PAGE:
The Australian Small Business and Family Enterprise Ombudsman has appeared before the Senate Standing Committees on Economics hearing on the Treasury Laws Amendment (2018 Superannuation Measures No. 1) Bill 2018.
“Yesterday I outlined my support of the 12 month Superannuation Guarantee Amnesty in this Bill, so the very few small businesses across Australia that are not up-to-date with their superannuation obligations for current and past employees are able to get their affairs in order,” Ombudsman Kate Carnell said.
During the hearing, Ms Carnell requested that:
the amnesty commence from the date it is passed into legislation, to maximise the preparation time for small businesses
the conditions of no penalties and payments being tax deductible extend for the life of a payment plan
the amnesty be prominently and repeatedly promoted to create awareness of this exclusive opportunity.
“Small businesses will need time to work with their accountant, audit and identify missed payments, and calculate the capacity to pay within their projected cashflow. Allowing preparation time while the legislation is considered will maximise the number of businesses willing, and ready, to take advantage of the amnesty,” Ms Carnell said.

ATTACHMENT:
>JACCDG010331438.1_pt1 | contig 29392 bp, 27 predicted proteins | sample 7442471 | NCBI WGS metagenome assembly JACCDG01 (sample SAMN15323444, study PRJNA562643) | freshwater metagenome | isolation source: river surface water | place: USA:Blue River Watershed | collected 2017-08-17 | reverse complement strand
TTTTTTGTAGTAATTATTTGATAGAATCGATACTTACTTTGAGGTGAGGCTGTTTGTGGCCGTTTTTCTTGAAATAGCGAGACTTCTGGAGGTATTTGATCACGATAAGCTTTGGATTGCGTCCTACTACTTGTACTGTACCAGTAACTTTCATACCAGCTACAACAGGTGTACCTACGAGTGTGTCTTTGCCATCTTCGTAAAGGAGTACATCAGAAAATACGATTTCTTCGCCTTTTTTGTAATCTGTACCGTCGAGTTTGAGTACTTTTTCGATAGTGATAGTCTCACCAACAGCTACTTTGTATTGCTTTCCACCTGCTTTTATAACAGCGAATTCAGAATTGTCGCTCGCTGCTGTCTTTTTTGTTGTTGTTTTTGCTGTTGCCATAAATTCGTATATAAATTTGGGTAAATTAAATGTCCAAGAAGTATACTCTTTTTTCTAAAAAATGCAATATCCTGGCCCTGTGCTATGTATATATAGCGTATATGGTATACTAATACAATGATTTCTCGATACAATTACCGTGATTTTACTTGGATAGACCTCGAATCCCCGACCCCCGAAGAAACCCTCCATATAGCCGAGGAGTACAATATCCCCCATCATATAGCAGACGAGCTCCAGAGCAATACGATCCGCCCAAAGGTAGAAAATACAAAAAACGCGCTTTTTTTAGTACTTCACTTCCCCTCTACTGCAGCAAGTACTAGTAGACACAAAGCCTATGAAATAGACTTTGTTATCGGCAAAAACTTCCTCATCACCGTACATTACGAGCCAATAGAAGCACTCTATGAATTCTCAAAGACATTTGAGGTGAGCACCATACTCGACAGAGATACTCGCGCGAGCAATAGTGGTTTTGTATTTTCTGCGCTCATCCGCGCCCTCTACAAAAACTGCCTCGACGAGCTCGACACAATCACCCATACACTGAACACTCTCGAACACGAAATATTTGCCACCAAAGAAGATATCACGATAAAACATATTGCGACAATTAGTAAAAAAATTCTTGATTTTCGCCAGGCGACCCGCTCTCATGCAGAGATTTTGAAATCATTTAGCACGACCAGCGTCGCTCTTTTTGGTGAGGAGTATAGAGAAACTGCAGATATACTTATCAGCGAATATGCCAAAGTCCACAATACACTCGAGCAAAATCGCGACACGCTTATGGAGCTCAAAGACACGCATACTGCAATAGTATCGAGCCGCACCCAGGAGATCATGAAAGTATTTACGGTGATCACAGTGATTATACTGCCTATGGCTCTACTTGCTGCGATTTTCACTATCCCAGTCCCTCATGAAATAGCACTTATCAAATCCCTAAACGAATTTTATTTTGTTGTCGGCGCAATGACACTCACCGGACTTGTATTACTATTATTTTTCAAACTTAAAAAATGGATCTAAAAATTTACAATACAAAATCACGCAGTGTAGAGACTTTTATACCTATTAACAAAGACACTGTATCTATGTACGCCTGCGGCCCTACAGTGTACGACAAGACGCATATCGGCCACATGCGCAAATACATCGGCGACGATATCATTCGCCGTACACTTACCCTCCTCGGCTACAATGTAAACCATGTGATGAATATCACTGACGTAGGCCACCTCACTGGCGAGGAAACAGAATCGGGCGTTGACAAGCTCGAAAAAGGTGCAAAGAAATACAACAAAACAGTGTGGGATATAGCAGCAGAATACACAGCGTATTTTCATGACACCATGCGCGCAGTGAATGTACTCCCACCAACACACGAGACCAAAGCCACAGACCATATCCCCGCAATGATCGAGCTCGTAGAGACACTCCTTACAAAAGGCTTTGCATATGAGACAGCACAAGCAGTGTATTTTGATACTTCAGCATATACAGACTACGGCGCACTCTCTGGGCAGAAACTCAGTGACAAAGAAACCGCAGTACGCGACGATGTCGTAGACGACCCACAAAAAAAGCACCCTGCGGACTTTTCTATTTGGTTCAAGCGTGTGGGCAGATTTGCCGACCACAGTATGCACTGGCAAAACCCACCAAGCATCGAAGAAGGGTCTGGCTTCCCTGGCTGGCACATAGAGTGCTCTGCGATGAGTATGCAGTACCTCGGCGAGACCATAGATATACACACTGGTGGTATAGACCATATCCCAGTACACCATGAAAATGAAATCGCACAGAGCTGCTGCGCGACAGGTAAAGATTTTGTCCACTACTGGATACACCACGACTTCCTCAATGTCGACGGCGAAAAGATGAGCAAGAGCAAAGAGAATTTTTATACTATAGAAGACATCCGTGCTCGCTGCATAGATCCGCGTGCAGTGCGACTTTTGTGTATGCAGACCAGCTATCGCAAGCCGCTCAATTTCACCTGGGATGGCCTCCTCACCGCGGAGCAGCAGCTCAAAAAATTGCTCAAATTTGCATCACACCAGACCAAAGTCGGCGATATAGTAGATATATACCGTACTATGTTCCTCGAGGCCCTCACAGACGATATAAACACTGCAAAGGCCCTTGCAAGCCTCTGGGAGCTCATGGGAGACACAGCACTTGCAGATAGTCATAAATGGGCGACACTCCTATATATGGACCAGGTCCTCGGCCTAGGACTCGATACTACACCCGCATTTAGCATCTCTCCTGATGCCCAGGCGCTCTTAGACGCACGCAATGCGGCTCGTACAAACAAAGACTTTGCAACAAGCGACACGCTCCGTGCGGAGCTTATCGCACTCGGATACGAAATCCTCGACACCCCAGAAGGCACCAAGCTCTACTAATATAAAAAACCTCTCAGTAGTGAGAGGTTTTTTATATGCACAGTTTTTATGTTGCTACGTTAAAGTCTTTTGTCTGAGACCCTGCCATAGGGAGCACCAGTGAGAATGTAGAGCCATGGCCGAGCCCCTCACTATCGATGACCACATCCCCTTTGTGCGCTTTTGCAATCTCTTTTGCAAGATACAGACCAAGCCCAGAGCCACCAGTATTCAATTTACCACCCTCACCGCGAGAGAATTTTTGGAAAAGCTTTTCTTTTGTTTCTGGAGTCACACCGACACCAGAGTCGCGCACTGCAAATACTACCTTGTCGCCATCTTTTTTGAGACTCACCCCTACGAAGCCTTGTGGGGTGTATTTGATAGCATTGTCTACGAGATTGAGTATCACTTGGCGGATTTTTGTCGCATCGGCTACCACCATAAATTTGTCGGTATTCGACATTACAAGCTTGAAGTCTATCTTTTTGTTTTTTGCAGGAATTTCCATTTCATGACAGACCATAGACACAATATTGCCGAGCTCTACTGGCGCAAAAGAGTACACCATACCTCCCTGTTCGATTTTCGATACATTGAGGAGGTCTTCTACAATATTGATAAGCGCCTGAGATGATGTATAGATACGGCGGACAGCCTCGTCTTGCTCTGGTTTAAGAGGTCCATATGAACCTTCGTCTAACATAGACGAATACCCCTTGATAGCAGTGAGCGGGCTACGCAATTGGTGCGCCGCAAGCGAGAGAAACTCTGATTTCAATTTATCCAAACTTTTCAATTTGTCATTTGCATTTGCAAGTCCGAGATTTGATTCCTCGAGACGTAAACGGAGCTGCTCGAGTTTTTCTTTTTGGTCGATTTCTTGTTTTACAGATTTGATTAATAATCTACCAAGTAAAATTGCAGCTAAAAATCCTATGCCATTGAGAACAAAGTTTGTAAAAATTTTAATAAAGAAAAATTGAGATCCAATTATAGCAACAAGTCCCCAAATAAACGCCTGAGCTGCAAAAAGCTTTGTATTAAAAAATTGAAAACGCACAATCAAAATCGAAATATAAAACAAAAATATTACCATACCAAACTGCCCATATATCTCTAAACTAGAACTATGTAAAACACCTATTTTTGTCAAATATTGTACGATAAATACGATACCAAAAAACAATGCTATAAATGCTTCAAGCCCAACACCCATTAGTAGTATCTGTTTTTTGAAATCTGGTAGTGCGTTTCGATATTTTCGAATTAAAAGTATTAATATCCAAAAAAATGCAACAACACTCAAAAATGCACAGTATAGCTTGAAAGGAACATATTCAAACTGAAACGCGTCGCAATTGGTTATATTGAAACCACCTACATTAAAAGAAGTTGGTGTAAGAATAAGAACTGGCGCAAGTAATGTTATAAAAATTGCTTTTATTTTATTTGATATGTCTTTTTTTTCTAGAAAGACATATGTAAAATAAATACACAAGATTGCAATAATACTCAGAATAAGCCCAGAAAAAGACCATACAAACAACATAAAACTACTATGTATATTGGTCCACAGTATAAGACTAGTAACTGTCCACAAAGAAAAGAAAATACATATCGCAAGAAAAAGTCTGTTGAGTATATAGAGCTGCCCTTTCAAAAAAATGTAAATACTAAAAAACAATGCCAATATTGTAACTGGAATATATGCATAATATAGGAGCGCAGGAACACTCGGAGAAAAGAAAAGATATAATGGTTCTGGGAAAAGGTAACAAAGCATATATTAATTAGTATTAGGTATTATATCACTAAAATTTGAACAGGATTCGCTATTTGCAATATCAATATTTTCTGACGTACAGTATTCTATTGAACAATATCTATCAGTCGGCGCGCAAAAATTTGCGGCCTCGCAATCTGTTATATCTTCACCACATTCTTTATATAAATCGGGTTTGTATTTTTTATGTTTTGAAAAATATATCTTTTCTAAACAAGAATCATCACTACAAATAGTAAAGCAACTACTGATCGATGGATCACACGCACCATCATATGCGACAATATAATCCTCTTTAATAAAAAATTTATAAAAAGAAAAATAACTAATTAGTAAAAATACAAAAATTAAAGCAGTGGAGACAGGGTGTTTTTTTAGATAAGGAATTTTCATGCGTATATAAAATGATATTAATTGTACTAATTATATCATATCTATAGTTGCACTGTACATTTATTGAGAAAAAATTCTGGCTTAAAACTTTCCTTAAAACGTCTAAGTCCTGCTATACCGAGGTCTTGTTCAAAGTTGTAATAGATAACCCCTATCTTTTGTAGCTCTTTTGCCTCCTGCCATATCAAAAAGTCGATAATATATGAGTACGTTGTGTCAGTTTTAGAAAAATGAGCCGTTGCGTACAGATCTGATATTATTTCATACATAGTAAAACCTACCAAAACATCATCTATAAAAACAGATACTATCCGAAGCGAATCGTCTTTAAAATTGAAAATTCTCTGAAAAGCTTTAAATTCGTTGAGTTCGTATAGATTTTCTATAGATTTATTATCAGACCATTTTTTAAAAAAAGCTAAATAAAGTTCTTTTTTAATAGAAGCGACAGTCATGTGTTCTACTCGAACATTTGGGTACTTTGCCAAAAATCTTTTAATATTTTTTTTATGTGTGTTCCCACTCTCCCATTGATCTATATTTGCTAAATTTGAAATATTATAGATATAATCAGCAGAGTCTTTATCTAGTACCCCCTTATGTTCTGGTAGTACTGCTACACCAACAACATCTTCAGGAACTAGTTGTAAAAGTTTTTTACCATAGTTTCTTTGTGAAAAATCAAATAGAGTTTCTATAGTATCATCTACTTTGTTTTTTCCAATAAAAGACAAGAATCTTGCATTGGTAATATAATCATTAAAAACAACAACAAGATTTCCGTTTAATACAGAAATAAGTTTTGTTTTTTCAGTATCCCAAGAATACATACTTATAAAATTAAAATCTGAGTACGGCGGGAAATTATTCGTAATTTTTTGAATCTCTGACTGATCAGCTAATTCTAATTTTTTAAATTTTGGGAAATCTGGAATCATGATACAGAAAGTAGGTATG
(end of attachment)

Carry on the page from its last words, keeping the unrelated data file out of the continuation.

“Small businesses may not have the financial capacity to make catch-up payments in one lump sum and still meet ongoing obligations. If they enter into a payment plan, payments made during the duration of the plan must attract the same conditions. And, during the period of the amnesty, regular promotion through all channels available should be carried out to alert and remind small businesses of the opportunity to become compliant without penalties.
“Moving forward, I would like to see a superannuation system for small business that is less complicated and easier to comply with. This would ensure unpaid superannuation to employees is an issue of the past.”